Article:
The boy who sold newspapers

By Fernando Estrada

I was the eldest of eight siblings. From childhood I was surrounded by an environment of reading, between nine and thirteen, I accompanied my father selling newspapers in Palmira, Valle, Colombia, appeared at that time as well now few opportunities for poor people. We were dedicated to sell newspapers and make tobacco at home with my mother and our grandmother. Many homes survived the merciless exploitation exercised by the mediators of these sources of underemployment. So when I got to know the school had read enough. In Palmira newspaper vendors were few, stood out of San Pedro José Lozano, and Mary the "Black" Bolivar Park. They were by then the bosses from the newsagents in Palmira.

The geography of newsboy depended on the separation of powers and territories. The City Centre and Station and Versailles were under the rule of Mary and their children. Municipal, San Pedro, Zamorano and Barrio Obrero, were under the command of Jose Lozano. As in war and armed conflict, the geography of the newsboy had forbidden territories. We worked for Jose Lozano, so that both Mary and her children saw us as their competitors (enemies). Mary's people unlike vendors José Lozano, went well armed and skilled paths of the underworld, which was then concentrated in neighborhoods of Delights, Emilia, and Loreto. I remember Mary's children had many stories told between the cells and police stations.

Any Given Sunday with one of my brothers took the race as a path 33 from the street 29. Our goal was to traverse nearly half the city and get home without any newspaper, passing through the gallery Satellite, Versailles, taking the road 42, then 19 and finally race San Pedro. Indeed, we came to our house without any newspaper and earlier than usual. Ripped shirts, no pants and bruised face, arms and whole body. We had removed the papers and given us a reckless life lesson. In Palmira and Colombia to the streets of cities and mountains in the villages have owners. We had gone into the territory of the sons of Mary.

That face dark newsboy had, however, its counterpart. When we left we could redeem newspapers the next day so we could readings in detail in the evenings. My father took the first part. Then, with my brother we took the Sunday. Four decades ago the newspapers had a great Sunday edition. So the supplements were able to deliver series of literary and scientific discoveries. I remember one delivery of central European literature, Hermann Broch, Joyce, Bertolt Brecht and Elias Canetti. For several years we keep on file the series on the History of Modern Astronomy. A teenager in Palmira newspapers could know where Prague was the city of Kafka, Robert Musil, Mahler, Schoenberg.

We could perceive readers. For example, in poor neighborhoods people preferred the Occidente; while the newspaper El Pais people prefer conservative customs in neighborhoods of Labor or Leisure. Reader’s cults divided between El Espectador and El Tiempo. And the common people read Space. Later come the Caleño, morbid old bought it to see naked women on the back. Over the years the newspapers look like the city and the vendors were multiplying their misery. That original classification of territories and the geography of power also changed. Who could fail to adapt buy bikes drawers and then came the motorcycles. Street vendors moved their offices, some began to sell lottery, like my father, others went to finishing school education.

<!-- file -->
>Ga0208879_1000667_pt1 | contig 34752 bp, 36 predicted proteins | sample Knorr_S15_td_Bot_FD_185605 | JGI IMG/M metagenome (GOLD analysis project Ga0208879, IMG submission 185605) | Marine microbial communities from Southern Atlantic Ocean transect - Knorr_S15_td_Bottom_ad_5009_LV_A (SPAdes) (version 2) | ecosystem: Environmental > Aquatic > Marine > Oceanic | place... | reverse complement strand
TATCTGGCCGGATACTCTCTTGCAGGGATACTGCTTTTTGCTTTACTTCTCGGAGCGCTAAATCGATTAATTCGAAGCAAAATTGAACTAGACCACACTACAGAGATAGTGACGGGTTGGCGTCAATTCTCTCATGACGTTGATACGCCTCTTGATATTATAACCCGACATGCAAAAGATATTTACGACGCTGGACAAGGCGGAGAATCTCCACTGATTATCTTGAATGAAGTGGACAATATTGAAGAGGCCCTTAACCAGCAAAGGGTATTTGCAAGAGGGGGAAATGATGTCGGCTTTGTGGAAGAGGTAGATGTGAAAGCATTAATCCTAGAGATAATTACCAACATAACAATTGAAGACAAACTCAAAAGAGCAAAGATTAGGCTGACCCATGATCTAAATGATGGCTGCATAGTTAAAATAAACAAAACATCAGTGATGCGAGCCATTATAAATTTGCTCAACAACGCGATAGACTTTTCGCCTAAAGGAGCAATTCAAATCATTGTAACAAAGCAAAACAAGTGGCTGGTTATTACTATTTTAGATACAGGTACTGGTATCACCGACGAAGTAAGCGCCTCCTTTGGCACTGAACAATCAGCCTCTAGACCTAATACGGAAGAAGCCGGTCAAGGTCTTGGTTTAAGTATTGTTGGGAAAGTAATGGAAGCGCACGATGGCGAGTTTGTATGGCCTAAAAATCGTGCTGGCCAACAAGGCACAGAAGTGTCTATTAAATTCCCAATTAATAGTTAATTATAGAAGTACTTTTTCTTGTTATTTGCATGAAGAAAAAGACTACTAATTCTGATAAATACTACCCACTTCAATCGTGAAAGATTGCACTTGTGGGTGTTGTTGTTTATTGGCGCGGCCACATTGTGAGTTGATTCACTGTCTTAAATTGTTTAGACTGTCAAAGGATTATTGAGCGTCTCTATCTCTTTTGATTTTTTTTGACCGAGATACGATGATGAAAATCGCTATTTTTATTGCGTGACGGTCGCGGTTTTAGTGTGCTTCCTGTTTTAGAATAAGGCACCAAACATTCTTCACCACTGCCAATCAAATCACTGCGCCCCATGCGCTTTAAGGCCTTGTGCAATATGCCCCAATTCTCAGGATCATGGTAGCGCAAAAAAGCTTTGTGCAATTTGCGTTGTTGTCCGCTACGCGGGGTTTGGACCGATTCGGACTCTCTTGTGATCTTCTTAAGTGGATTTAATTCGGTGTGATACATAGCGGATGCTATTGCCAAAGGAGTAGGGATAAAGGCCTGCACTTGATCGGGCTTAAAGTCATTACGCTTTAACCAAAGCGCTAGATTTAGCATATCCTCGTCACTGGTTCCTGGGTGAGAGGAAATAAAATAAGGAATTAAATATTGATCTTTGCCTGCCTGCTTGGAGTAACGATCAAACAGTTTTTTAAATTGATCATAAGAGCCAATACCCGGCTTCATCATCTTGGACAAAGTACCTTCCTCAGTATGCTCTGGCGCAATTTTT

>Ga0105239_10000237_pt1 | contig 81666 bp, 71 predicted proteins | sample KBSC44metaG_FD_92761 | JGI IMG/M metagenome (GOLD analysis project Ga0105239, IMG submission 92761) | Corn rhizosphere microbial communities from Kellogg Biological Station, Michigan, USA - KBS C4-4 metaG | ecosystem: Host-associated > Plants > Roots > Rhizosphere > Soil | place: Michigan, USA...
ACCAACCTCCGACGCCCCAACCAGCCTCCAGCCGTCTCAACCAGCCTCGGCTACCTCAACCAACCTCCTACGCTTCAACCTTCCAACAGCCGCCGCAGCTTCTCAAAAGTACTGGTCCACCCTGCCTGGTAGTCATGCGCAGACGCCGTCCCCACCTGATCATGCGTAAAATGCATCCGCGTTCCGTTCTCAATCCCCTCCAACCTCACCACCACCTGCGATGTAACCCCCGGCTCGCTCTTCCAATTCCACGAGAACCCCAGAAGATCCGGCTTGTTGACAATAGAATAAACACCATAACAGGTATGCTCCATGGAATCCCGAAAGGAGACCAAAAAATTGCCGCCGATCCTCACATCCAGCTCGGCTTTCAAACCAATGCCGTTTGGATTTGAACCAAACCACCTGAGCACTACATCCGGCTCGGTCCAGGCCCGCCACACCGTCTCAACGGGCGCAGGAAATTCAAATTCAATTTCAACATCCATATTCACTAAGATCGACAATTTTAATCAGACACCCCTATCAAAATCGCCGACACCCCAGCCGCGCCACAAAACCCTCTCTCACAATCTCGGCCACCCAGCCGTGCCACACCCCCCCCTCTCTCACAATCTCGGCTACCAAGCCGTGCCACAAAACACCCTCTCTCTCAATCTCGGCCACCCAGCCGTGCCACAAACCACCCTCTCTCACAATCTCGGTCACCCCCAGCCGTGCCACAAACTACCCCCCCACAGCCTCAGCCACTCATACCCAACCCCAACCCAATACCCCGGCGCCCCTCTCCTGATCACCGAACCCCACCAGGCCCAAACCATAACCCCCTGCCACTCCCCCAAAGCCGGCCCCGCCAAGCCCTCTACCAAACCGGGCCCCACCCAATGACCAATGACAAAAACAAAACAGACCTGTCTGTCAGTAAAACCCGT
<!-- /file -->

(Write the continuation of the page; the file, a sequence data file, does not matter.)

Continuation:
The boy knew how authentic culture seller could hold a single sheet of paper, that the voices that spoke were wise men: Leon De Greiff, Lucas Caballero, Marta Traba, Garcia Marquez or philosopher Danilo Cruz Vélez. How many prospects opened up a world Palmira small, and an even smaller neighborhood and San Pedro; all the political economy that was developed in Colombia for half a century, came from the pen of Carlos Lleras Restrepo. The ideas, things and events seem much more over the centuries that week.

With what joy was written on the people! The newspaper in my house was always placed with the Bible and the Holy Rosary. Source of culture and devotion, the first permeate my life forever, the second, habits of Catholic families. My father would die at 39 years, but I read when I was twenty and old, plunged more deeply than the rapid and hasty youth. He would spend hours reading up half a day. All the newspapers report that impressed helped to decipher the letters and phrases, to be thoughtful in a gaze of reader who will never forget. Palmira fifty years ago people could read perfectly.

In my house as a child had newspapers, tobacco and coffee all day, many times when newspapers had found such scenes. Travel between Palmira, Florida, Meadow or Buga, in the waiting rooms of the station or sitting in the Forest City, were readers of newspapers. During the week my sales were lower than on Sundays. And among my favorite clients were those of El Espectador, always seemed to me more free thinkers, and more generous.

Are gone forever José Lozano, my father and some of my brothers. I have no idea of Mary, the seller of the Bolivar Park. Not many places have changed, the streets deteriorated, the Versailles seems frozen in time, saving changes in shape. I have no knowledge if the sellers morning at 4:30 am and at that time. . The walk to the center of Palmira, every morning we would sit with a cup of coffee while the dumplings were leaving two huge platters on wood.


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